Dibs, PhysioProf.

September 30, 2011

Has anyone else heard this surgeon guy with the “professional coach” book he’s shilling?

“The coaching model [is] what you think of with athletes and singers, who have someone who coaches them all the way through their career, even if they’re one of the best in the world. But violinists and surgeons — at least in our theory of how we’re supposed to do it — we don’t. You go to medical school, you go to Juilliard, and you graduate. You get a degree, you get in your 10,000 hours of practice, and then some cream [is] supposed to rise to the top.

“But I was really struck by how different these models are and tried to understand it … I had a fascinating discussion with Itzhak Perlman, the great violinist, and I said, ‘Why don’t violinists have coaches, but singers do?’ And he said, ‘I don’t know, but I think it’s a mistake.’

“He said he had a coach his entire career. In his case, his wife …

Do we need coaches, Professoriat? At the lectern or at the bench, okay, Atul Gawande covered that. But what about the rest of it?

Reviewing manuscripts or grants. Writing them. Advising trainees. Collaborating.

Would we benefit from professional coaching?

First PhysioProf baited me with this ridiculous commentary in Nature from John P. A. Ioannidis. Then Genomic Repairman took a cast and then PiT threw a big box of chumsicle into the water.

What could I do, DearReader? What could I possible do but chime in?

Before I get into this, a minor caveat to my remarks. I do like the fact that Ioannidis proposed a number of different fixes and suggested a pilot-study type of approach. I’ve made similar proposals for trying new ideas on this very blog. However. Proposals for change should be based on a clear and honest recognition of the present reality.


Leading thinkers and experimenters worthy of unconditional support could be identified through peer assessment of their work and credentials. Appraisals of project-based proposals already take a scientist’s merit into account, but they typically give less weight to it than to the project plan. Peer assessment does not work well for early-career scientists, who have a short track record. But for those more established in their field, a career trajectory offers a wealth of information. By contrast, an isolated project is only a snapshot.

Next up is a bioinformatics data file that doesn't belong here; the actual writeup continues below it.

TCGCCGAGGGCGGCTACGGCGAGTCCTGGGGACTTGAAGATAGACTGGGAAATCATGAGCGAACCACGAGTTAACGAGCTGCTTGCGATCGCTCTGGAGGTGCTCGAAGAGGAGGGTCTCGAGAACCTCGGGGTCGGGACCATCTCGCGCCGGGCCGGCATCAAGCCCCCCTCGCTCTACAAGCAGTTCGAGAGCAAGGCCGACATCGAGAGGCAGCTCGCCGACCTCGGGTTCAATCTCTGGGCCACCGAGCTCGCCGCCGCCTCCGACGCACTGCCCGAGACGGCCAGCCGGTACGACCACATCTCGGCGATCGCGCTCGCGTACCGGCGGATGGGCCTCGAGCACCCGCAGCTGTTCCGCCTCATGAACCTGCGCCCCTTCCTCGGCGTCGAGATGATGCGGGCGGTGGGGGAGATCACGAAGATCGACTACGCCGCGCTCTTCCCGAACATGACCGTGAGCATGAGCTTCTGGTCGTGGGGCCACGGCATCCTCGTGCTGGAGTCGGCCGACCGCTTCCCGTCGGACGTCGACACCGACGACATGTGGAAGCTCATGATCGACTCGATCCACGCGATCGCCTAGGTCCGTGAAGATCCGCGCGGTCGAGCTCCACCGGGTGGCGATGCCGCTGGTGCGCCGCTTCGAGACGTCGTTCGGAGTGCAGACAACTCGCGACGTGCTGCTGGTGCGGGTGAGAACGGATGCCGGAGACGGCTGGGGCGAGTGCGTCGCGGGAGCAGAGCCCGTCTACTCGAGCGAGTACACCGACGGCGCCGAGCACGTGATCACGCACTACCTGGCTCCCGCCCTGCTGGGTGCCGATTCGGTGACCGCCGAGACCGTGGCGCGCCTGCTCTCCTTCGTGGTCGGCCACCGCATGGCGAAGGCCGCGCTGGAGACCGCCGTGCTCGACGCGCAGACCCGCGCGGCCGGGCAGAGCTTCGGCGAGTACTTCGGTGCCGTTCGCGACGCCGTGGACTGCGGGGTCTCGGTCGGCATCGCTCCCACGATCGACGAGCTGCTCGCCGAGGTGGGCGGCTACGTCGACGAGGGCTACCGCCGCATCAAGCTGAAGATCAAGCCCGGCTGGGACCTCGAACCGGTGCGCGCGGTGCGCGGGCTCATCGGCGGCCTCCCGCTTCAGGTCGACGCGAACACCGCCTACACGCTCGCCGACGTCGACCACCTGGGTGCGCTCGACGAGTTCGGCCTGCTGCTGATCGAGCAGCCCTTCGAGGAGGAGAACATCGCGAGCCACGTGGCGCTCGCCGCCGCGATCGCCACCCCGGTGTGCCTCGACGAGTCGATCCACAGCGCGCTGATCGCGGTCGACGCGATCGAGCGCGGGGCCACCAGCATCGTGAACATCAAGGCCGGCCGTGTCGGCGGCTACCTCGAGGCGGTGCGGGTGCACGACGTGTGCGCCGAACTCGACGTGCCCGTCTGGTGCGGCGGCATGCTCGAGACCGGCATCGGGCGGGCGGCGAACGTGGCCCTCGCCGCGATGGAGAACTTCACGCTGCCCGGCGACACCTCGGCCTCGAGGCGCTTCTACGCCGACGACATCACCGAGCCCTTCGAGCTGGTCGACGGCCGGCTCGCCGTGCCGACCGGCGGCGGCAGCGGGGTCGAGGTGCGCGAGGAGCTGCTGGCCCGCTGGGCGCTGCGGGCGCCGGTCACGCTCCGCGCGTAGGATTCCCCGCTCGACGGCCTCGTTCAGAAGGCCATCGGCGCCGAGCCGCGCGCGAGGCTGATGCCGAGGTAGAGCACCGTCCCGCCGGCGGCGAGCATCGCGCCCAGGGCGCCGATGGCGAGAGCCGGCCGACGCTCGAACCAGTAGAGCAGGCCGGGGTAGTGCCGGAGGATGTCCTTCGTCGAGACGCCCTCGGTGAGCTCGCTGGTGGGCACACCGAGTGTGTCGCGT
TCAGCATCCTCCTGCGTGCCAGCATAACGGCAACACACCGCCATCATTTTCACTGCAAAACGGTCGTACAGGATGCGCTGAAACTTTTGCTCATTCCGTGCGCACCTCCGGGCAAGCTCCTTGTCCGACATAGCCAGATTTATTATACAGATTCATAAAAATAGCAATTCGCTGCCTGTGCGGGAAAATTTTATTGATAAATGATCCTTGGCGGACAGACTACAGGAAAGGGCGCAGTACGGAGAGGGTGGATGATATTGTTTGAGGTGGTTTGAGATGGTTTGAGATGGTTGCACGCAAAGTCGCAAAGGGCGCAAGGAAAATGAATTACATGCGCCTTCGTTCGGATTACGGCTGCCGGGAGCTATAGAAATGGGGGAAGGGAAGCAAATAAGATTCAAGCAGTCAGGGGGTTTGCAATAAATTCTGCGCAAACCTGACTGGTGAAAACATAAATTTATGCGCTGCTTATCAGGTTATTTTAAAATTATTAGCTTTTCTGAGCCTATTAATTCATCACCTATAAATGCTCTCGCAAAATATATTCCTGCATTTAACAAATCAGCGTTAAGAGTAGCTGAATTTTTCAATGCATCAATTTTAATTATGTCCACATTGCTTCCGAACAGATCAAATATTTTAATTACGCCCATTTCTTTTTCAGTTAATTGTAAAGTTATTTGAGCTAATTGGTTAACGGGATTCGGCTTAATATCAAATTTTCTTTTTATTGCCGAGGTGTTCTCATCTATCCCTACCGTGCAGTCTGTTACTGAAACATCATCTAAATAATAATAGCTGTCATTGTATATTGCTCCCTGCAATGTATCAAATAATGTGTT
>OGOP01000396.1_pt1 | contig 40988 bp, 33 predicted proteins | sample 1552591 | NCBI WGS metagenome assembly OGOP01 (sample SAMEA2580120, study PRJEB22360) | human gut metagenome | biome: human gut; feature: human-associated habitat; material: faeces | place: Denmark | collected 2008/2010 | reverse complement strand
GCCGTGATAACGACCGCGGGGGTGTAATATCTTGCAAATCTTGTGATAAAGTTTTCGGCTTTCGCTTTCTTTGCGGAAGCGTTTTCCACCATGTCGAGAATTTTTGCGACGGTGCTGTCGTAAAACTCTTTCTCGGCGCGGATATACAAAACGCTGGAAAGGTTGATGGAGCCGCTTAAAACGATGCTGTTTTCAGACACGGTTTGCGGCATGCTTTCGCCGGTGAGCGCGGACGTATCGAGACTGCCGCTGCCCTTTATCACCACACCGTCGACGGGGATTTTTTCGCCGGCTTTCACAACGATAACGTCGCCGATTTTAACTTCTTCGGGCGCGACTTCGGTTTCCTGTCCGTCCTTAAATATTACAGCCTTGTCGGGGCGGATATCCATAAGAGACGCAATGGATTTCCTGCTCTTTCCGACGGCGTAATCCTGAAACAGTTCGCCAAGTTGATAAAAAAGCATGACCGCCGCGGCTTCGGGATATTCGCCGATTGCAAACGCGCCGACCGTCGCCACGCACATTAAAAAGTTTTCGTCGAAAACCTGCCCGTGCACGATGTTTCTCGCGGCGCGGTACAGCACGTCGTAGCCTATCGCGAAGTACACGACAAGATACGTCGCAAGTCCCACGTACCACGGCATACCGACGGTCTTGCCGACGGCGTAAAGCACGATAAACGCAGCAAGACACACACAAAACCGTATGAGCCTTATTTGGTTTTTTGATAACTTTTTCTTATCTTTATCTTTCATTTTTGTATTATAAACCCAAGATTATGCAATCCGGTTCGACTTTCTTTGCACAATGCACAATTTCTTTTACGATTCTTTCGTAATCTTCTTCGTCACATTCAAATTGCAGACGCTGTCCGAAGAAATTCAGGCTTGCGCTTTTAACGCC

This is a not uncommon suggestion. Our old friend Noonan was proposing this just a little while back.

It is based in large part upon this false belief that the NIH system actually works as formally designed. It does not. Or at least, not so far as it is supposed to be a strictly project-based (i.e., proposal-based) system of grant funding. Ioannidis deploys “typically” in a context that makes it clear that he equates this with “nearly exclusively”. This is total nonsense.

Admittedly, I had an experience in the very first months of my independent career that emphasized the person-based nature of the NIH funding system. In spades, with emphasis and I will admit quite shockingly. I mean, I had grasped the substantial table-slanting toward the established investigator already as a late-postdoc. But this was a whole ‘nother bit of whammo.

So in my case I have been aware of this for some time. I didn’t understand how it really worked, insidiously and no doubt unconsciously for the most part, until my first study section meeting. That’s all it took.

I have related my anecdotes regarding this before. The first time, I think my jaw was literally hanging open in disbelief. It happened in my presence many times after and I have heard similar anecdotes from friends on other study sections. I have no reason to think that “our” end of the NIH world is so startlingly unique. It is encapsulated by the review of a grant, typically a competing continuation but sometimes a new proposal, from a very well respected and established scientist. The reviewer(s) get to the end of a rambling critique in which it is made emphatically clear that the proposal is jam-packed with stuff, confusing, devoid of logical design, consideration of alternatives, hypothesis testing and generally full of StockCritique Bait common to that particular section. In short, a crappy proposal that would be kicked unceremoniously to the curb, were it anyone less legendary. Then the reviewer finishes by saying “But I know Professor Grey Fox’s lab is going to knock our socks off with great stuff because she has such a fantastic track record of unbelievable contributions. Post-discussion score, 1”.

The perception that the NIH system is in part a Person- or Program-based funding system is reinforced by experiences with the Programmatic pickup behavior. When times started getting grim I had personal conversations with POs in which they stated nakedly that keeping “their established investigators” in grant funding was a high priority…they were deaf to my observations that new investigators who were not able to launch were also a high priority and a better long term investment.